KSA admits fining illegal operators ‘has little effect’
The Netherlands’ gambling regulator, the Kansspelautoriteit, has admitted that imposing fines on illegal online operators has had a negligible impact as it set out its agenda for 2019 ahead of a possible end to the country's iGaming deadlock next month.
The Dutch Senate is due to meet on February 5 to debate the long-awaited Remote Gambling Bill, some three years after the legislature’s lower house approved the law. The Senate could vote on the bill on February 12, with the Kansspelautoriteit (KSA) saying that it “assumes” the bill will be adopted.
In a document outlining its plans for 2019, the watchdog streamlined its topics of responsibility from six to four in its ‘Supervisory Agenda’. The regulator did this by incorporating “operational management and control” into each area and combining the areas of “illegal supply” and “combating crime”. The other three priority areas of supervision covered tackling participation by minors; preventing addiction; and strict oversight of advertising and player recruitment.
However, the KSA acknowledged that its efforts to clamp down on illegal operators had been challenging.
“The KSA has increasingly imposed fines on online providers in recent years,” it said in its document.
“These have so far had little effect on the extent of the illegal online offer. In a number of cases fines have not been paid. These fines can then hardly be collected as providers are abroad, outside the scope of the KSA.”
The regulator added that many punters are unaware that certain websites are illegal and are also in the dark about the risks of placing bets on such platforms.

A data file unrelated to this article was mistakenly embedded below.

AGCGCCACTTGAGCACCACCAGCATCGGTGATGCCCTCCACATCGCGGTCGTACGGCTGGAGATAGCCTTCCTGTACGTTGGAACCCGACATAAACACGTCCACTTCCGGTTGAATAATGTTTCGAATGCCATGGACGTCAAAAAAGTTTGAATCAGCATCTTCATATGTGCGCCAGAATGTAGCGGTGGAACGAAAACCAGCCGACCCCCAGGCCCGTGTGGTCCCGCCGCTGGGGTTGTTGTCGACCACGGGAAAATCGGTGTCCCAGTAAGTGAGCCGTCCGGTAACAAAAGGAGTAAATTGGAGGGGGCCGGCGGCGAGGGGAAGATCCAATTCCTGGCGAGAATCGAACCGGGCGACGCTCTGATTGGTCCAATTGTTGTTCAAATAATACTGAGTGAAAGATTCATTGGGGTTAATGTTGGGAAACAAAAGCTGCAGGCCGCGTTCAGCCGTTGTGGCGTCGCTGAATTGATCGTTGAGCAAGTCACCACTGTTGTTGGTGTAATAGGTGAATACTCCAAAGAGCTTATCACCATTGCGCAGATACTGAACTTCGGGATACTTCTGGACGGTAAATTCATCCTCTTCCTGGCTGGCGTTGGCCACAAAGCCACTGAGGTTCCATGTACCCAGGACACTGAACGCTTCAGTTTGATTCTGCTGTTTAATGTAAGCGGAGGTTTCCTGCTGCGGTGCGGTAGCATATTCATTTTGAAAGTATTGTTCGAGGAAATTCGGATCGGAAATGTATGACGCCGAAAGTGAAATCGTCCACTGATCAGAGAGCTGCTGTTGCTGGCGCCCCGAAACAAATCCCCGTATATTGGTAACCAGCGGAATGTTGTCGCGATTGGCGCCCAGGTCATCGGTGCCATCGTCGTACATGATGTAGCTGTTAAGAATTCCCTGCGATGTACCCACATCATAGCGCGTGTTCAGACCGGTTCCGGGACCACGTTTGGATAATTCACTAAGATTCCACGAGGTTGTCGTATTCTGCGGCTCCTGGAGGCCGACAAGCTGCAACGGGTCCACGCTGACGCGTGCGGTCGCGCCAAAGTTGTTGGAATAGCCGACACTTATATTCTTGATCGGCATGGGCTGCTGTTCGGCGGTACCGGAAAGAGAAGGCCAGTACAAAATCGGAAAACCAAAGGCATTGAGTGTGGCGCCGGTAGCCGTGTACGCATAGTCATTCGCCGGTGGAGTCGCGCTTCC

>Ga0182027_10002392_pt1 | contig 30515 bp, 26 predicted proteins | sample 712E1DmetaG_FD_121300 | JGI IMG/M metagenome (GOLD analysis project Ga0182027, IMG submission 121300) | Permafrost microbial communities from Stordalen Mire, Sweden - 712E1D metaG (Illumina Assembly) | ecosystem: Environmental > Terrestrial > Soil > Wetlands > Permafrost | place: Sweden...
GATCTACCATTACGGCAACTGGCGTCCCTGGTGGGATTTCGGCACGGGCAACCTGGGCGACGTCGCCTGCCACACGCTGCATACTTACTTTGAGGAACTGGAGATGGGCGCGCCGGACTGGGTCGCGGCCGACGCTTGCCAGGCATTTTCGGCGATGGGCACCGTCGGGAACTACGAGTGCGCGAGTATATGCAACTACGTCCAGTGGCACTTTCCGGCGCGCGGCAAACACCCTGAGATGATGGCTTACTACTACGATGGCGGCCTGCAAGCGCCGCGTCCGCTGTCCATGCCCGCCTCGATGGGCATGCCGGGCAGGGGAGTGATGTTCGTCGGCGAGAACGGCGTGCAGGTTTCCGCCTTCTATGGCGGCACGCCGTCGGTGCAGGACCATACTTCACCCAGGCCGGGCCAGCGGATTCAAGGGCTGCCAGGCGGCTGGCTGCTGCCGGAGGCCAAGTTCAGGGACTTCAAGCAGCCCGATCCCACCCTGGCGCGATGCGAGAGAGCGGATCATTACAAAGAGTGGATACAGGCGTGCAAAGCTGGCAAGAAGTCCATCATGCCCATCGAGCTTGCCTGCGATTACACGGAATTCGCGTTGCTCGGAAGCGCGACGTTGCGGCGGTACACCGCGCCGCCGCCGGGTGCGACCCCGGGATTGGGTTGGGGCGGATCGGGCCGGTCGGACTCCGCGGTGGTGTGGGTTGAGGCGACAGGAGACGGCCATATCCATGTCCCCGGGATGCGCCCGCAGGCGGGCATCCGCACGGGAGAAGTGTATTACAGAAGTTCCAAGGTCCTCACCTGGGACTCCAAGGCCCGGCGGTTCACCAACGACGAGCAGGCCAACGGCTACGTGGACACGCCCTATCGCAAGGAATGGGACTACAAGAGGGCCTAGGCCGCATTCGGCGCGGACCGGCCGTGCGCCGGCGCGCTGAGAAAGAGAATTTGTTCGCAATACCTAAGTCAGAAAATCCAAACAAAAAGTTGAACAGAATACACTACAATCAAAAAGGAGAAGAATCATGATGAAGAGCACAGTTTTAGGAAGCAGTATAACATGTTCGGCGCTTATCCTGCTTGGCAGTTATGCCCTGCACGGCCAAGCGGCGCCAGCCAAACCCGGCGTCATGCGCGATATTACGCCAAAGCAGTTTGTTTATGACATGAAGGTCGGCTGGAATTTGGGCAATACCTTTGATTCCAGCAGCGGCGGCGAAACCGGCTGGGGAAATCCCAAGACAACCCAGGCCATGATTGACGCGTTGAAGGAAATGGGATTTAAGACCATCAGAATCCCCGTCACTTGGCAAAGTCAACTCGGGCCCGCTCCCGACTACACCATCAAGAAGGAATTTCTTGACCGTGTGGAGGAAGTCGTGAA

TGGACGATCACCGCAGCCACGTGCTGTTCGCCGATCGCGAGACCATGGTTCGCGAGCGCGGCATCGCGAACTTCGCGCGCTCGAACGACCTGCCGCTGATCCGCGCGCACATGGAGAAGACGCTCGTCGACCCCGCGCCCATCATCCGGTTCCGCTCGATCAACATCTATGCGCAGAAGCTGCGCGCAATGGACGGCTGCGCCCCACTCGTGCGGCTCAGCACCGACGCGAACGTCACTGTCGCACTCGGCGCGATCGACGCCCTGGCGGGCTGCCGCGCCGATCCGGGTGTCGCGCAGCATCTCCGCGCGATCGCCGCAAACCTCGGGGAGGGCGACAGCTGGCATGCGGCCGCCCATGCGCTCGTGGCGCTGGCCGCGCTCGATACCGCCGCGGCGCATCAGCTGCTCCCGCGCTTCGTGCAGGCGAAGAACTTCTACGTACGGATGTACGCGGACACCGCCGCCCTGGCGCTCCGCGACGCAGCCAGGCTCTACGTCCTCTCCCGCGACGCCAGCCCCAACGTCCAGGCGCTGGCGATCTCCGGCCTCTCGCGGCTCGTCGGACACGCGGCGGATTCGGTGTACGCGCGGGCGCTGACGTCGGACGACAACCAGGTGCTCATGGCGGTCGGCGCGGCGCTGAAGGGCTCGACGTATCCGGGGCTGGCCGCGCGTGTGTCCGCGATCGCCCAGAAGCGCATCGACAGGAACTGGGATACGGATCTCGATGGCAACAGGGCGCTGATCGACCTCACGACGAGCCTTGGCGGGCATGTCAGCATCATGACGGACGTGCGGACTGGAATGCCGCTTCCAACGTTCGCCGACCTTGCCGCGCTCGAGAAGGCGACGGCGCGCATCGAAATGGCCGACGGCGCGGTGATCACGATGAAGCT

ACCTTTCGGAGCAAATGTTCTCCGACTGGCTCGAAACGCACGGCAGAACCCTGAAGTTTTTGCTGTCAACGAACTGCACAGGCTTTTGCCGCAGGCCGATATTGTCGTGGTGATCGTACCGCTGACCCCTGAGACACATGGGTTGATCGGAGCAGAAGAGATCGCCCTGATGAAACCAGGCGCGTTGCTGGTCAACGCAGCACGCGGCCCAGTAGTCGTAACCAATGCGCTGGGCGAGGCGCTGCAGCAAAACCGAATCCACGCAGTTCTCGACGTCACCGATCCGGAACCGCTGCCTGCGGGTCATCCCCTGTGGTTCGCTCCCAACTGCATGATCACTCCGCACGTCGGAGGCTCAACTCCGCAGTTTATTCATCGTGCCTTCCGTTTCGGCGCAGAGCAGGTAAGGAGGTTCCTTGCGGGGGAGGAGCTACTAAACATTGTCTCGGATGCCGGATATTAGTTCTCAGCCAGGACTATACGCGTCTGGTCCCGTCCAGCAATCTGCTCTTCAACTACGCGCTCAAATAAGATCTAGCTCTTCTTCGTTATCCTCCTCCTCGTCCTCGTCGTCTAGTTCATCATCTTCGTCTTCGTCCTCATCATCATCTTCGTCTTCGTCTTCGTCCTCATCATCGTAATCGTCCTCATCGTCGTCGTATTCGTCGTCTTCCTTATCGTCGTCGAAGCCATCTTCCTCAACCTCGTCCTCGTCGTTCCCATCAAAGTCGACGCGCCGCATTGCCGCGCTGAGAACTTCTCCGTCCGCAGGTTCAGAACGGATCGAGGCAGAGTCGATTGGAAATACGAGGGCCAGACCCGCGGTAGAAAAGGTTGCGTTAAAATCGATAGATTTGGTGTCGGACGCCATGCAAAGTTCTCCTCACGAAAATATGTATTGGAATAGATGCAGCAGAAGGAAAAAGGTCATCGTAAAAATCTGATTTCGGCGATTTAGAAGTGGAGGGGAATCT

The KSA also said that the growing use of computers and mobile devices had made it more difficult to identify illegal websites.
“The providers… respond quickly to the KSA’s approach and know how to disguise the offer better,” it added.
The KSA issued a record €1.7m (£1.5m/$1.9m) in fines to companies that breached rules and regulations in 2018.
To step up its efforts, the watchdog said that it would “continue to look for innovative ways to reduce illegal online offers” as much as possible and “make them less accessible to the consumer”.
The watchdog added that it would monitor closely the use of loot boxes, as well as the overlap between games that can target young people and gambling, and advertising campaigns by websites and affiliates.
“The KSA is concerned about the addictiveness of loot boxes in games and more generally about the mixing of games and games of chance, especially when it comes to games that are popular with minors,” the regulator said.
To this end, a new Duty of Care Guidelines document will be distributed to providers this year by the KSA.
The regulator, which invited feedback to be submitted by February 11 – the day before the scheduled vote on the bill – said that it would prepare to establish a licensing process if the legislation is adopted.